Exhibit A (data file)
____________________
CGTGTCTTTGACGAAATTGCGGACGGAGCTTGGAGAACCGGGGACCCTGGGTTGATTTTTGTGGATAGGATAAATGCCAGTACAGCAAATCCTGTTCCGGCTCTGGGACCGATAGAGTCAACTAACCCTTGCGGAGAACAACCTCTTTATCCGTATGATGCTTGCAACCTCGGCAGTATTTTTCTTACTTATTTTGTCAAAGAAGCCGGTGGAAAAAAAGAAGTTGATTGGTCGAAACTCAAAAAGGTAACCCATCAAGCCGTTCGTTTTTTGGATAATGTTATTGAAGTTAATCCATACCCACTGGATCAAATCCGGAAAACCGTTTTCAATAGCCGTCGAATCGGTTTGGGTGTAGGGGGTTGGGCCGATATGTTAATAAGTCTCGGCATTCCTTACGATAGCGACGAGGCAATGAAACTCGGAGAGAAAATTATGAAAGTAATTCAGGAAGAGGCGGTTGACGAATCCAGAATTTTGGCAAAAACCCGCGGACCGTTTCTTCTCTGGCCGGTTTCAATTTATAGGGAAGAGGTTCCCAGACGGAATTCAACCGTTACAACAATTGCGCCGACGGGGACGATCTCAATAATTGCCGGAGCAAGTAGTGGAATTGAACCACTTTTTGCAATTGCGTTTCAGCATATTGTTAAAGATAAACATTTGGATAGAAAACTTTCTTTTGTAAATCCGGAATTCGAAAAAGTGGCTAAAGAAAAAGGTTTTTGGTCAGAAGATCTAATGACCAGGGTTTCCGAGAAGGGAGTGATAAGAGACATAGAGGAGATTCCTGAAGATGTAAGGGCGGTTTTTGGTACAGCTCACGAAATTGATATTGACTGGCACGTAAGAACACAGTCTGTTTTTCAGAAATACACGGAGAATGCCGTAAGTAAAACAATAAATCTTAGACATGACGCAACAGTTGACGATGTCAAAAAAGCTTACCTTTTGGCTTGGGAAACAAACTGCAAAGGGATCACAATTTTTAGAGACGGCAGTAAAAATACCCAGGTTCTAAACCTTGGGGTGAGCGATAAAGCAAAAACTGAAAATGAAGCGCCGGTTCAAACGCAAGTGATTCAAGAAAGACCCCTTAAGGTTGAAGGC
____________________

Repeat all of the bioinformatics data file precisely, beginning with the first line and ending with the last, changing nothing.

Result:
CGTGTCTTTGACGAAATTGCGGACGGAGCTTGGAGAACCGGGGACCCTGGGTTGATTTTTGTGGATAGGATAAATGCCAGTACAGCAAATCCTGTTCCGGCTCTGGGACCGATAGAGTCAACTAACCCTTGCGGAGAACAACCTCTTTATCCGTATGATGCTTGCAACCTCGGCAGTATTTTTCTTACTTATTTTGTCAAAGAAGCCGGTGGAAAAAAAGAAGTTGATTGGTCGAAACTCAAAAAGGTAACCCATCAAGCCGTTCGTTTTTTGGATAATGTTATTGAAGTTAATCCATACCCACTGGATCAAATCCGGAAAACCGTTTTCAATAGCCGTCGAATCGGTTTGGGTGTAGGGGGTTGGGCCGATATGTTAATAAGTCTCGGCATTCCTTACGATAGCGACGAGGCAATGAAACTCGGAGAGAAAATTATGAAAGTAATTCAGGAAGAGGCGGTTGACGAATCCAGAATTTTGGCAAAAACCCGCGGACCGTTTCTTCTCTGGCCGGTTTCAATTTATAGGGAAGAGGTTCCCAGACGGAATTCAACCGTTACAACAATTGCGCCGACGGGGACGATCTCAATAATTGCCGGAGCAAGTAGTGGAATTGAACCACTTTTTGCAATTGCGTTTCAGCATATTGTTAAAGATAAACATTTGGATAGAAAACTTTCTTTTGTAAATCCGGAATTCGAAAAAGTGGCTAAAGAAAAAGGTTTTTGGTCAGAAGATCTAATGACCAGGGTTTCCGAGAAGGGAGTGATAAGAGACATAGAGGAGATTCCTGAAGATGTAAGGGCGGTTTTTGGTACAGCTCACGAAATTGATATTGACTGGCACGTAAGAACACAGTCTGTTTTTCAGAAATACACGGAGAATGCCGTAAGTAAAACAATAAATCTTAGACATGACGCAACAGTTGACGATGTCAAAAAAGCTTACCTTTTGGCTTGGGAAACAAACTGCAAAGGGATCACAATTTTTAGAGACGGCAGTAAAAATACCCAGGTTCTAAACCTTGGGGTGAGCGATAAAGCAAAAACTGAAAATGAAGCGCCGGTTCAAACGCAAGTGATTCAAGAAAGACCCCTTAAGGTTGAAGGC